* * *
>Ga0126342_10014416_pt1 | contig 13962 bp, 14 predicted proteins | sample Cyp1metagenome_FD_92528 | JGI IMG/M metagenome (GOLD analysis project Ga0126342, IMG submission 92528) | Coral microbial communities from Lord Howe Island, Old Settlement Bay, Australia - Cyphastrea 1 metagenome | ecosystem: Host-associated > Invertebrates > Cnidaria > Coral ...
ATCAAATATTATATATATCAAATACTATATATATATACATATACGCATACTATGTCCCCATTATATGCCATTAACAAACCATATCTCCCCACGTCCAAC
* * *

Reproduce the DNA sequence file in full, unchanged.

>Ga0126342_10014416_pt1 | contig 13962 bp, 14 predicted proteins | sample Cyp1metagenome_FD_92528 | JGI IMG/M metagenome (GOLD analysis project Ga0126342, IMG submission 92528) | Coral microbial communities from Lord Howe Island, Old Settlement Bay, Australia - Cyphastrea 1 metagenome | ecosystem: Host-associated > Invertebrates > Cnidaria > Coral ...
ATCAAATATTATATATATCAAATACTATATATATATACATATACGCATACTATGTCCCCATTATATGCCATTAACAAACCATATCTCCCCACGTCCAAC